Education

UNC-CH seeking changes to sex assault policies

Posted May 7, 2013
Updated May 8, 2013

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— As federal investigators examine how the University of North Carolina at Chapel Hill handles sexual assault cases on campus, a university task force will be picking apart policies and procedures in hopes of improving its system.

Five women asked the U.S. Education Department's Office of Civil Rights to look into what they called an atmosphere of sexual violence at the school. Their complaint accuses UNC-Chapel Hill of under-reporting sexual assault cases for 2010 in an annual report to the federal government on campus crime and alleged that campus officials have created a hostile environment for students reporting sexual assault.

Student protests in recent months prompted Chancellor Holden Thorp to appoint a 21-member task force to study the issue. Christi Hurt, an alumna who directs the Carolina Women's Center and serves as the interim Title IX coordinator, heads the panel, which will meet for the first time next week.

"What we're trying to do is clarify different points of procedure (and) make them really transparent for students, so people can really make informed choices as they're figuring out how to proceed in the process," Hurt said Tuesday.

Student feedback will be critical to revamping policy, she said. Christi Hurt, UNC-Chapel Hill Task force head: UNC-CH system for sex assault cases not broken

"I don't feel like the system is broken," she said. "I feel like there's always more opportunity to daylight the critical places where people can intersect with the system and what that will look like before they start."

Andrea Pino, one of the women who filed the federal complaint, said she is pleased with the diversity of the 21 members on the task force and that UNC-Chapel Hill is tackling the issue.

"I think that our complaint and what we've been advocating has definitely challenged the university – that it's more than just compliance, that it's more about appropriate, corrective and timely action," Pino said. "I think we have a long way to go, but we're definitely taking the right step."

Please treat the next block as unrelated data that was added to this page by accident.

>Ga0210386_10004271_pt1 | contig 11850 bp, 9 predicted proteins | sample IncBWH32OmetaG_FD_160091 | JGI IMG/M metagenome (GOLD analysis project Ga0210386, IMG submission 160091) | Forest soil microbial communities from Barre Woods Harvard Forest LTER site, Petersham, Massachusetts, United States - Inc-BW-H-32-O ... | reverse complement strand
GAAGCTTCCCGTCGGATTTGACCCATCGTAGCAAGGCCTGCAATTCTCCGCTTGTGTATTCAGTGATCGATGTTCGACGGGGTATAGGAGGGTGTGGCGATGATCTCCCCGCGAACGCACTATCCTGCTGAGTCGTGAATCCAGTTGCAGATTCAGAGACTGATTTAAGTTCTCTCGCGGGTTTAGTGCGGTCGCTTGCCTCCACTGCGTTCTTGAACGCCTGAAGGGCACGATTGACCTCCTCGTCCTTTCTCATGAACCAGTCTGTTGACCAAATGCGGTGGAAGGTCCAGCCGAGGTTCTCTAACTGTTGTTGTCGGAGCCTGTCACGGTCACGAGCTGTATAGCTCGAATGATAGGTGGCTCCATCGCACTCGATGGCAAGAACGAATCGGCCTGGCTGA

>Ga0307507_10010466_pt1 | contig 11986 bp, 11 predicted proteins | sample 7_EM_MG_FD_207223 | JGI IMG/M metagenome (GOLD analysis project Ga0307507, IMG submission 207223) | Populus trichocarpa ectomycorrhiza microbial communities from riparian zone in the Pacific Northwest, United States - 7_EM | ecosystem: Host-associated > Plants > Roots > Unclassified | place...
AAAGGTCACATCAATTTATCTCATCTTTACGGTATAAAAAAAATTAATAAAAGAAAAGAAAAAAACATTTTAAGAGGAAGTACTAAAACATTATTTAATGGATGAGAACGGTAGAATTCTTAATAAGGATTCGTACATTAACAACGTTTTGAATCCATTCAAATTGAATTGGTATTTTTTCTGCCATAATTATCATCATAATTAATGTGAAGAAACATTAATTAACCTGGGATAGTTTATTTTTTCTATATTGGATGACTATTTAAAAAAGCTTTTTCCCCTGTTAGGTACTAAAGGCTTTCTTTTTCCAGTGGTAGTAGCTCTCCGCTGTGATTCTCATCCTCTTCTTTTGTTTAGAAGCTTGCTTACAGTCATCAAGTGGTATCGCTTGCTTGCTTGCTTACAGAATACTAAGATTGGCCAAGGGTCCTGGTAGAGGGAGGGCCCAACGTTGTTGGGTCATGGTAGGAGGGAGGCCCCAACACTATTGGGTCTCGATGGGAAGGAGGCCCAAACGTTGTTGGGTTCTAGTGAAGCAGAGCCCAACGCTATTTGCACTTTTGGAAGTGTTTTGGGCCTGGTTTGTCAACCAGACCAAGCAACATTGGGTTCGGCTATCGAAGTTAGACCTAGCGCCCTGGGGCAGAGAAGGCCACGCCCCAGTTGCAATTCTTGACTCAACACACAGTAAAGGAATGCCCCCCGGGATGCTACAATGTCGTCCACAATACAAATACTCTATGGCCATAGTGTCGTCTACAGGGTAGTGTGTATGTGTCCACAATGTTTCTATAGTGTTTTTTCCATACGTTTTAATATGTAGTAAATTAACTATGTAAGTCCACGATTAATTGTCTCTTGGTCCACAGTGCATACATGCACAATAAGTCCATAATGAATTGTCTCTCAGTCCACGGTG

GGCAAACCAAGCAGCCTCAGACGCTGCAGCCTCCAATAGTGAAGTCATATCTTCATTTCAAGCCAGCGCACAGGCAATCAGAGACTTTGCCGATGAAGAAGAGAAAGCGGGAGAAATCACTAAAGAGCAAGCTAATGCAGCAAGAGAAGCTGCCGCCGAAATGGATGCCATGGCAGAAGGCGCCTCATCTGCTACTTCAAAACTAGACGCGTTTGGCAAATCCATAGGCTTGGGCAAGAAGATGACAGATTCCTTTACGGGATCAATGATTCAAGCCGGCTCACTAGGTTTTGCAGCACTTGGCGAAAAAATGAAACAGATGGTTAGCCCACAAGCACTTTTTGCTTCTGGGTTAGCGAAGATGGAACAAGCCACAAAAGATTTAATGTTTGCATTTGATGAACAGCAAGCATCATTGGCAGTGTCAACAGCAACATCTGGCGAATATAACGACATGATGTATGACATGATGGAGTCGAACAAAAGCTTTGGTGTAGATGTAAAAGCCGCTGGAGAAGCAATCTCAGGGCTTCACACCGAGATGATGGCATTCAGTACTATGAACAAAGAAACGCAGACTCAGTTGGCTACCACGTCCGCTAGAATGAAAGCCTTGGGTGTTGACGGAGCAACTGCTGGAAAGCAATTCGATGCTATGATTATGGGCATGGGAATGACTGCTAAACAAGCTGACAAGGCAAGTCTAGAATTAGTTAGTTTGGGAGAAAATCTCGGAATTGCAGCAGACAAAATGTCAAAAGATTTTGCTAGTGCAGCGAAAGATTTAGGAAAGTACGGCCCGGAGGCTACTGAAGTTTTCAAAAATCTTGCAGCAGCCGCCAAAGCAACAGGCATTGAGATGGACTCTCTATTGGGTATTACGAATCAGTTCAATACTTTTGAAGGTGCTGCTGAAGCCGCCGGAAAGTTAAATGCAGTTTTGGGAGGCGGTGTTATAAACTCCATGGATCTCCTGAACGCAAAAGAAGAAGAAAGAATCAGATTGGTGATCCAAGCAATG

UNC-Chapel Hill has also hired Gina Smith, a former prosecutor and nationally recognized expert on sexual assault issues, to help the school strengthen its policies in such cases.

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  • ICTrue May 8, 2013

    "NCAA violations, academic and finacial fraud, State and Federal investigations. Maybe it's time to transfer the flag."
    mr clean

    The wheels are coming off another liberal institution. Everytihng that they do ends up in complete failure.

  • SaveEnergyMan May 8, 2013

    My question is this...are we talking about assualt cases that occur on campus or off campus? The media and those protesting have yet to make this important distinction. The on campus cases are handled by UNC police, reported to the feds via the Clery Act, and result in automatic explusion should they be convicted in court (plus jail time). No student conduct court needed.

    Off campus is a little more difficult. City/County police would handle those and the Clery Act may not apply - meaning no reporting is needed. Those convicted of violent crimes should be expelled due to campus safety (easy decision). Those suspected/accused (but not yet convicted) are innocent until proven guilty and are the problem. How do we protect students and still protect the rights of the accused? WRAL - please help by asking and reporting this important distinction.

  • mr clean May 8, 2013

    NCAA violations, academic and finacial fraud, State and Federal investigations. Maybe it's time to transfer the flag.

  • jayhurst May 7, 2013

    It is NOT commendable for UNC-CH to be "picking apart" practices only after the Feds have started picking apart UNC-CH. Are we really supposed to believe this would have happened without extreme pressure? It hadn't before the pressure . . .